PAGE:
Families may want kids to avoid “high-breath” activities held in close quarters such as choir, band or wrestling, for example. Follow the recommended safety precautions and try to emphasize what kids can do as they return to classrooms, CNN says — not what they can’t.
Students may not need as many new clothes if some of their classes are held remotely, but they may need new laptops and tablets to pursue their virtual lessons effectively. Shop retailers’ many back-to-school sales for the best deals.
Anything that won’t get used this year — stuff such as too-small clothing, last-generation phones and laptops, and equipment for the sport no one in the family plays — can be donated to ClothingDonations.org.
Sort out all of that that extra stuff, put it in bags and boxes, and leave in a designated location on the scheduled day for #contactless #pickup. You’ll be glad you have the room for all of the new stuff that every new school year seems to bring in.
Families with children in elementary through high school plan to spend an average of $848.90 per child on back-to-school shopping this year, according to the National Retail Federation, or $59 more than last year.
Given the downturn in spending while kids were distance-learning during the #pandemic, the uptick isn’t surprising. In fact, that lull in spending may mean that many students (and their parents) will be buying more #stuff this year than ever before.
If you’re going to be shopping for school in the weeks ahead, consider what you really need — and what you and your kids can shed in order to make room for it. Otherwise, all of that too-small clothing and all of those broken iPads will just add to the #clutter.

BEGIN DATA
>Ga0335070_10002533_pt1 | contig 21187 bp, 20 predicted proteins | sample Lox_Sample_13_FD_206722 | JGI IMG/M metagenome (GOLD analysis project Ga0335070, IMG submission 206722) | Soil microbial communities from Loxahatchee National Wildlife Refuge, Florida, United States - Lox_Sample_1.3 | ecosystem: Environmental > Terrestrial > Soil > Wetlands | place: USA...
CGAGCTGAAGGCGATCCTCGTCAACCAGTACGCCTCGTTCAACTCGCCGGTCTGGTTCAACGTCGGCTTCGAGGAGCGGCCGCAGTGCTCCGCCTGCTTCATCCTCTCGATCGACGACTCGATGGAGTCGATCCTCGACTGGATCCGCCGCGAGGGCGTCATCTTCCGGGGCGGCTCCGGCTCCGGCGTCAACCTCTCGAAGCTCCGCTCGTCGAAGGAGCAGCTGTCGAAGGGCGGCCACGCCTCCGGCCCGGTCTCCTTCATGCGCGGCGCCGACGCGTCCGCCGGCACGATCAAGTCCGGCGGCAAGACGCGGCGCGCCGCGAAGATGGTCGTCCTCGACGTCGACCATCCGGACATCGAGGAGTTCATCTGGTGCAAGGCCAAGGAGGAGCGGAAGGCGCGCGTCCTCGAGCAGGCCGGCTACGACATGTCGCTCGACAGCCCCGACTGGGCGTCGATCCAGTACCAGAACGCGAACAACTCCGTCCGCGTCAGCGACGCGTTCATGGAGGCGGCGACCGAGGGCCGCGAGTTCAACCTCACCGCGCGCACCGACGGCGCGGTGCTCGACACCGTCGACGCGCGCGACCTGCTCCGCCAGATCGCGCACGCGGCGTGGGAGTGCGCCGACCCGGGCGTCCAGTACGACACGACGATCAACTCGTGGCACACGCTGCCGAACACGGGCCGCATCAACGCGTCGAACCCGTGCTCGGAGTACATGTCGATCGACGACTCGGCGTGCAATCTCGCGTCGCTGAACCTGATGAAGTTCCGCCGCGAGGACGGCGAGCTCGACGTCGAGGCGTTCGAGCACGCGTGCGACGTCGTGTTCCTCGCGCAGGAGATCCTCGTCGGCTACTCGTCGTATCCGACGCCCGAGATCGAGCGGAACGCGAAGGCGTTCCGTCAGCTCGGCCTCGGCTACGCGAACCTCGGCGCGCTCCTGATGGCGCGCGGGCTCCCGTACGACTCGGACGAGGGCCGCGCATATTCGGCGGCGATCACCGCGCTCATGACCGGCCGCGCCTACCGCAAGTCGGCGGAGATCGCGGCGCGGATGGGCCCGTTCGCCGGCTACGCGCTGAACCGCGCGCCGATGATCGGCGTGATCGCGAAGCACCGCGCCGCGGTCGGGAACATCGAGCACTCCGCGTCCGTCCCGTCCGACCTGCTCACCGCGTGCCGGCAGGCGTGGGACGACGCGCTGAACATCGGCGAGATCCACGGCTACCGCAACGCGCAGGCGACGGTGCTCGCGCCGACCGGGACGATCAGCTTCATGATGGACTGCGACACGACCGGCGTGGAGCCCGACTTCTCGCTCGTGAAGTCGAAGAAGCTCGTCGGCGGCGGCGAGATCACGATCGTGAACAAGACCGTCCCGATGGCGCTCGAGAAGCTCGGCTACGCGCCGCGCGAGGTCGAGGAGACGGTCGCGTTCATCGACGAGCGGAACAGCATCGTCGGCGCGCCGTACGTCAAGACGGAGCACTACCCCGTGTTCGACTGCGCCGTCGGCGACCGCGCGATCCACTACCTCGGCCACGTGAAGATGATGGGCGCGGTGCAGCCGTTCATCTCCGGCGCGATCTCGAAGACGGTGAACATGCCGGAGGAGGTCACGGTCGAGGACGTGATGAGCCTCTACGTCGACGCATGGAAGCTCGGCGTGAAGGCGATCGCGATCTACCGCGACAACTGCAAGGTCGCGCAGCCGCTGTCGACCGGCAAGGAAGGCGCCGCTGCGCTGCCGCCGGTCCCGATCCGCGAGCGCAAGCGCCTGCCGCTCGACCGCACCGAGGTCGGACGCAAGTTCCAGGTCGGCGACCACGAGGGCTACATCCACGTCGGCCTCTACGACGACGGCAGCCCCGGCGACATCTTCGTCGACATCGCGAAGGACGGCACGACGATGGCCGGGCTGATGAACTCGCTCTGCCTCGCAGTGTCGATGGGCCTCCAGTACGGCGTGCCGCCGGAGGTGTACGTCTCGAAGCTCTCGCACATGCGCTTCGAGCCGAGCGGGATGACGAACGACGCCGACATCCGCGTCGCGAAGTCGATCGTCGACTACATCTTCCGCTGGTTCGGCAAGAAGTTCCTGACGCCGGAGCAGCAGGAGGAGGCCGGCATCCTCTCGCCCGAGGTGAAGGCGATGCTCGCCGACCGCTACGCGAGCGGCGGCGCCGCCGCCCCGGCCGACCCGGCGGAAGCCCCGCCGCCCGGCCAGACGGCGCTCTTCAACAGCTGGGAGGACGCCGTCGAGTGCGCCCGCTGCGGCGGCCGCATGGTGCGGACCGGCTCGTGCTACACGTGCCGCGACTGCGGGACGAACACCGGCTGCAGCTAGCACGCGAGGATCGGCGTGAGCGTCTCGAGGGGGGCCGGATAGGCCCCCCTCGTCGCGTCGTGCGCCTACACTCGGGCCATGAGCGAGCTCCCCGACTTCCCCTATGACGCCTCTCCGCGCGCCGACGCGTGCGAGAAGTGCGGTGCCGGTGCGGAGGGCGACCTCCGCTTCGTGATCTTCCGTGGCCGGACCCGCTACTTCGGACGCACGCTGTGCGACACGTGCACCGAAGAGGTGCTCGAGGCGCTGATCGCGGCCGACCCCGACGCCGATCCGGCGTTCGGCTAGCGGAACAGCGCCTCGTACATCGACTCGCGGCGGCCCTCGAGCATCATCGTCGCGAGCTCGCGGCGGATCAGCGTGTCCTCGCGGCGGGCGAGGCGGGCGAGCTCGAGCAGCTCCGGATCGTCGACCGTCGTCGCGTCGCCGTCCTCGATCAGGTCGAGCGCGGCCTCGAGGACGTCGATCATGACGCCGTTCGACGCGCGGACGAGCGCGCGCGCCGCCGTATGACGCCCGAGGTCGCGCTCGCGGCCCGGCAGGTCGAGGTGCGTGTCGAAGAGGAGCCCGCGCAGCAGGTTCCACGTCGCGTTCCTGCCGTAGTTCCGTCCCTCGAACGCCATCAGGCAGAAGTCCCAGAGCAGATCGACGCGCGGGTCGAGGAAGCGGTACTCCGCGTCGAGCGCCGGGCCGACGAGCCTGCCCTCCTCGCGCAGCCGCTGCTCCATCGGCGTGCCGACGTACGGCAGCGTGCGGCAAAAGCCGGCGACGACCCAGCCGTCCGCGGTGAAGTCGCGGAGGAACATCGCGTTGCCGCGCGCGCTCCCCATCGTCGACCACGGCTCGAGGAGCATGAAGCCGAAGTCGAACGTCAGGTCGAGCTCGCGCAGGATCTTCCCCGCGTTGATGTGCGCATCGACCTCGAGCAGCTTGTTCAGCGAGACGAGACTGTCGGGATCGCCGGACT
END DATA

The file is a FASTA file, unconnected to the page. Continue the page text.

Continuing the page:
To keep levels of #junk in check, do a thorough #decluttering before you send the kids back to school. Help your children sort toys and books into four piles, Motherly suggests: Keep, donate, trash and “not quite yet.” Put the not-quite-yets in a closet or other out-of-the-way place until your child is comfortable letting them go.
Clothing is simpler: If a garment doesn’t fit, it should be handed down, sold at your next #yardsale or #donated immediately. If something it too worn to be of any further use, you can cut it into rags or trash it.
Books that won’t get read again can go, too. While you may want to hold on to classics that get read again and again, some books are age- or classroom-specific. If your child isn’t going to read a book again, you can donate it to a local library or ClothingDonations.org.
Finally, you can take any starred assignments and drawings from last year off the bulletin board or fridge. New ones will be on the way in just a few weeks, and Family Handyman suggests several #space-saving ways to save and show off a few family favorites.
Once you’ve cleared out the extra stuff you won’t be using, you’ll have space for nearly $900 in new goods. Make a list and start shopping early, however, since there may be shortages of essential items such as backpacks, stationery and tablet computers due to supply-chain disruptions.
“What we will likely see is more limited choice and lower stock levels towards the end of the back-to-school period,” Neil Saunders, retail analyst at GlobalRetail Data, told CNN. “Some consumers will inevitably miss out on the things they want to purchase.”